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Protecting big cats is the call of next year’s
World Wildlife Day, 3 March 2018
Geneva, 3 September 2017: Lion, tiger, leopard and jaguar are all majestic animals and symbols of power and courage. Yet globally they all face significant threats to their survival in the wild. All of the world's big cats will come under the international spotlight on World Wildlife Day 2018, as the CITES Secretariat, the UN-designated global facilitator of the World Wildlife Day, today announced the theme of the most prominent global annual wildlife event as ‘big cats’.
Big cats are among the most widely recognized and admired animals across the globe. However, today these charismatic predators are facing many and varied threats, which are mostly caused by human activities. Overall, their populations are declining at a disturbing rate due to loss of habitat and prey, conflicts with people, poaching and illegal trade. For example, tiger populations plummeted by 95% over the past 100 years and African lion populations dropped by 40% in just 20 years. But a range of measures are underway to arrest this decline.
In an effort to reach as wide an audience as possible, the expanded definition of big cats is being used, which includes not only lion, tiger, leopard and jaguar -- the 4 largest wild cats that can roar - but also cheetah, snow leopard, puma, clouded leopard, etc. Big cat species are found in Africa, Asia, and North, Central and South America, representing a virtually global distribution, and representations of big cats, such as for car logos, by sporting clubs and the fashion industry, are used globally.
CITES Secretary-General, John E. Scanlon, said: “Over the past century we have been losing big cats, the planet’s most majestic predators, at an alarming rate. World Wildlife Day 2018 gives us the opportunity to raise awareness about their plight and to galvanize support for the many global and national actions that are underway to save these iconic species. Through World Wildlife Day big cats will generate the level of attention they all deserve to be sure they are with us for generations to come.”
While big cats are found across several continents, trade in these wild animals and their products is global and comes in many forms, including as live animals, for decoration, fashion and medicine, and as hunting trophies. As an example, almost every part of a tiger has a market - but international commercial trade in the species has been prohibited since 1987.
As noted in the first UN World Wildlife Crime Report published by UNODC in 2016, international illegal trade in big cat skins reflects many of the characteristics that are indicative of organized criminal activity.
“All big cats are protected under CITES due to the fact that unregulated and illegal trade poses serious threats to their survival. For nearly 20 years, CITES has highlighted the role of organized criminal activity in the illicit trafficking in Asian big cats, which have always been high on the CITES agenda, and over the last seven years we have seen our efforts to combat transnational organised wildlife crime at global level and on the front lines significantly enhanced”, added Scanlon.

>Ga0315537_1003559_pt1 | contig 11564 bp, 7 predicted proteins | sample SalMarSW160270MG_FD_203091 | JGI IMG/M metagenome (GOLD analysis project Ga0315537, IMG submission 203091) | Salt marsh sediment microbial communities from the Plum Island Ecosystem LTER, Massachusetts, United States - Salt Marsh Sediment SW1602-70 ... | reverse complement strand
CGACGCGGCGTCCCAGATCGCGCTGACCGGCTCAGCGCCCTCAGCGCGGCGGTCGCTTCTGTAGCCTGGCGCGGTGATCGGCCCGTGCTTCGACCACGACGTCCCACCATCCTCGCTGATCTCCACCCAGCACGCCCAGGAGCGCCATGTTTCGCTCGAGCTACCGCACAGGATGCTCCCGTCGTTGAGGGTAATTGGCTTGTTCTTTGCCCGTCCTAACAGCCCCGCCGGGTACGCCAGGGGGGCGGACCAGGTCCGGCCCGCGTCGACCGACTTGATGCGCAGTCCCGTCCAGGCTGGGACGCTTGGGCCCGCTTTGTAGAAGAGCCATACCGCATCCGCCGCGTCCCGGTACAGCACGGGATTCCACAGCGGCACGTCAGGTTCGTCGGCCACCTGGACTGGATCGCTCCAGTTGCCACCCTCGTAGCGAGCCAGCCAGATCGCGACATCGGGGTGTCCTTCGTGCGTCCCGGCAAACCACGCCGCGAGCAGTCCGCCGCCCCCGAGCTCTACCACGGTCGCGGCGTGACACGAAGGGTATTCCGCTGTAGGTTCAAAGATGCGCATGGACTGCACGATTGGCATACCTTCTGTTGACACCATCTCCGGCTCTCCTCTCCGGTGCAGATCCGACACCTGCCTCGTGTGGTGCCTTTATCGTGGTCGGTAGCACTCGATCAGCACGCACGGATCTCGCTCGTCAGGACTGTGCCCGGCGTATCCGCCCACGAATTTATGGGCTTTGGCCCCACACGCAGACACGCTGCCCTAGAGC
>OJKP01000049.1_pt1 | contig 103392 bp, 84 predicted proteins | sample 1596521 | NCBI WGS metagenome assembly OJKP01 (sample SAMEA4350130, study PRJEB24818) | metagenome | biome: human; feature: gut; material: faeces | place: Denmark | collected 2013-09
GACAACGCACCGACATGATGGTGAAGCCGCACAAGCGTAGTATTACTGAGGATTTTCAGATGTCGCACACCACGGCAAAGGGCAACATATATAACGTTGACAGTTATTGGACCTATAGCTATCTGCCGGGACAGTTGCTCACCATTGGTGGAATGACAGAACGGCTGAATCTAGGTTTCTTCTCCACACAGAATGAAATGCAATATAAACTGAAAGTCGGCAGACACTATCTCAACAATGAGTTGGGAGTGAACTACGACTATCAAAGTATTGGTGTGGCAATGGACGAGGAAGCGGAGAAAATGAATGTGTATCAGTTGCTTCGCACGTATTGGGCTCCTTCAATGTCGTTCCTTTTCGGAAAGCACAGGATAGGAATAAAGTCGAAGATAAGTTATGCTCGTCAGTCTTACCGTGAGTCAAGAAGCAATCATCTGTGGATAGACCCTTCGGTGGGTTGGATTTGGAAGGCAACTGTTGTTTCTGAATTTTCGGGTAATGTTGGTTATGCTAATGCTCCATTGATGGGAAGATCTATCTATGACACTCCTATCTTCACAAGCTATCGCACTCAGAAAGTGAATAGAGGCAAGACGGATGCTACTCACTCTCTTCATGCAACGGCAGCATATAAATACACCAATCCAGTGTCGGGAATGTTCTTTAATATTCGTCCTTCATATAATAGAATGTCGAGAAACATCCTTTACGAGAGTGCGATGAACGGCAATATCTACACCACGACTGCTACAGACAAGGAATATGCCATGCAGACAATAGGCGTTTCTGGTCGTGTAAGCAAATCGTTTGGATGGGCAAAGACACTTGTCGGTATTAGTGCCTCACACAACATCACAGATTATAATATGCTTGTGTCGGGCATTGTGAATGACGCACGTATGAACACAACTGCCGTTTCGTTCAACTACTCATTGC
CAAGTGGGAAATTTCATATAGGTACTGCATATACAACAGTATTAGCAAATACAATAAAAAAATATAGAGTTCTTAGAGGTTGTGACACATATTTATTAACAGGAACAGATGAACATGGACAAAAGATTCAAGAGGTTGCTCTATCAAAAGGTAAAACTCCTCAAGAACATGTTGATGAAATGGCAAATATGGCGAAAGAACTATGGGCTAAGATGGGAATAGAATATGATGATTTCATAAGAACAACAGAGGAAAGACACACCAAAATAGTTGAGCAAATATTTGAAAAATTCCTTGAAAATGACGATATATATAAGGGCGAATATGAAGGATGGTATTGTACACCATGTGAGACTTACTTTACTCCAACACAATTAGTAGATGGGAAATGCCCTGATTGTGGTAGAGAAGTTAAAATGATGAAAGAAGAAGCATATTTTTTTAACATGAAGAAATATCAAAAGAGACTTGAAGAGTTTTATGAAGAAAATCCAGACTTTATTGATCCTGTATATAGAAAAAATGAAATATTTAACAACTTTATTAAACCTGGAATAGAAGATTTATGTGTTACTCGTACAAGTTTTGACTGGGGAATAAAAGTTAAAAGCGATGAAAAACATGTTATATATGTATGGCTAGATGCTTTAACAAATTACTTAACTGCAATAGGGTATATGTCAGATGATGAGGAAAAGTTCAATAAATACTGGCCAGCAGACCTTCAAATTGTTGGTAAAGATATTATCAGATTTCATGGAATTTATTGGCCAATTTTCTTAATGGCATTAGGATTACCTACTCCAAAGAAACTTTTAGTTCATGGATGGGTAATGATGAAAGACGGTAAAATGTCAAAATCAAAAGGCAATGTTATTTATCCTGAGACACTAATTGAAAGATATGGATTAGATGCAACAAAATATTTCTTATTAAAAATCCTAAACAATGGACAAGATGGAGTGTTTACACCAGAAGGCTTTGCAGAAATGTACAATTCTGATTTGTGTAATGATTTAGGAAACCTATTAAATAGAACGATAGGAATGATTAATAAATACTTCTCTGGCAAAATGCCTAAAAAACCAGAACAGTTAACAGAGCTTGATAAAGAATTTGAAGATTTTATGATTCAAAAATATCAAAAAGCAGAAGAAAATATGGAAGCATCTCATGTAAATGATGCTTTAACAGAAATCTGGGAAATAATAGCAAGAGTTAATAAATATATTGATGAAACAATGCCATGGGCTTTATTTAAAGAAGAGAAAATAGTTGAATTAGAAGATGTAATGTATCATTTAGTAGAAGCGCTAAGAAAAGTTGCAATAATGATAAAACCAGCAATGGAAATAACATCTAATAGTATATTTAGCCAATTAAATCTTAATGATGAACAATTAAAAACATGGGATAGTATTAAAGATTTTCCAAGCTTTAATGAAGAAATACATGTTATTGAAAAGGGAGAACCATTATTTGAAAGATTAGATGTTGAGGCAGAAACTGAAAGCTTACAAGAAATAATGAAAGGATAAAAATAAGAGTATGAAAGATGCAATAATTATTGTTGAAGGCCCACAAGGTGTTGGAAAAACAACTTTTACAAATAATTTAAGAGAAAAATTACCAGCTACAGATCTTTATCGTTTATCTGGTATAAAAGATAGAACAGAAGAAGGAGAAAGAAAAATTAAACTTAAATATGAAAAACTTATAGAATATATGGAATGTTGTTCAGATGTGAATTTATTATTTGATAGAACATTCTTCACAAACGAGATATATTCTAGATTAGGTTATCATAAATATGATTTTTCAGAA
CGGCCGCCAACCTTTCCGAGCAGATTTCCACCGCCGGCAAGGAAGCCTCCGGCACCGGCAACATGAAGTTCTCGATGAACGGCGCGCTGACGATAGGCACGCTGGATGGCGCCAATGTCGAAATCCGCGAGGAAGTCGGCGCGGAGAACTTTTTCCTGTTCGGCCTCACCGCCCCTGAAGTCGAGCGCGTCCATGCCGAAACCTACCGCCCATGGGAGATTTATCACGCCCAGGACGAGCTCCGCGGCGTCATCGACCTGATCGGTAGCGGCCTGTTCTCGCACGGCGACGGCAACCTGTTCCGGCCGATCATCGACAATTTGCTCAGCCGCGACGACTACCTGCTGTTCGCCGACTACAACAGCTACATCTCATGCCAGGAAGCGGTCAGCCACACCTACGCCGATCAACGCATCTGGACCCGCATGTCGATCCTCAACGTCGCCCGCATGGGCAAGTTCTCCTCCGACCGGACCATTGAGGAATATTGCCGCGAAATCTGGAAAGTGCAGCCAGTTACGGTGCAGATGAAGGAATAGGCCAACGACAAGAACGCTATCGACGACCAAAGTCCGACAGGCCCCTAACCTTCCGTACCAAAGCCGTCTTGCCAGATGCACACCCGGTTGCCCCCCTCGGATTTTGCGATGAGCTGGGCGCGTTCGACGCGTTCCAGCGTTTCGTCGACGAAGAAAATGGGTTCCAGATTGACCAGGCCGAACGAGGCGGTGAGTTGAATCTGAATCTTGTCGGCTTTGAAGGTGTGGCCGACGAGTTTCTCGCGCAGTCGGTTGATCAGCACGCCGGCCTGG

In line with the UN General Assembly Resolution proclaiming World Wildlife Day, the CITES Secretariat calls on all member States and organizations of the United Nations system and other global, regional and sub-regional organizations, non-governmental organizations and all interested individuals, to: observe and raise awareness of the theme for World Wildlife Day 2018 in an appropriate manner; to associate the celebrations with major national and international conservation events, where appropriate; to organize campaigns to reduce the demand for illegal wildlife and their products using targeted strategies in order to influence consumer behaviour; and to make use of the World Wildlife Day logo as widely as possible.
The World Wildlife Day logo remains the same each year and it is freely available to use. It can be found in the six working languages of the UN from the World Wildlife Day website, which is administered by the CITES Secretariat. More information on the situation of all big cat species and promotional materials to illustrate the theme will be made available at a later stage.
Note to editors:
For more information and to arrange interviews, please contact:
CITES Secretariat: Liu Yuan, +41 22 917 8130, yuan.liu [at] un.org
With 183 Parties (182 countries + the European Union), the Convention on International Trade in Endangered Species of Wild Fauna and Flora (CITES) remains one of the world's most powerful tools for wildlife conservation through the regulation of trade. Thousands of species are internationally traded and used by people in their daily lives for food, health care, housing, tourist souvenirs, cosmetics or fashion. CITES regulates international trade in over 36,000 species of plants and animals, including their products and derivatives, to ensure their survival in the wild with benefits for the livelihoods of local people and the global environment. The CITES permit system seeks to ensure that international trade in listed species is sustainable, legal and traceable. CITES was signed in Washington D.C. on 3 March 1973 and entered into force on 1 July 1975.
Learn more about CITES by visiting www.cites.org or connecting to: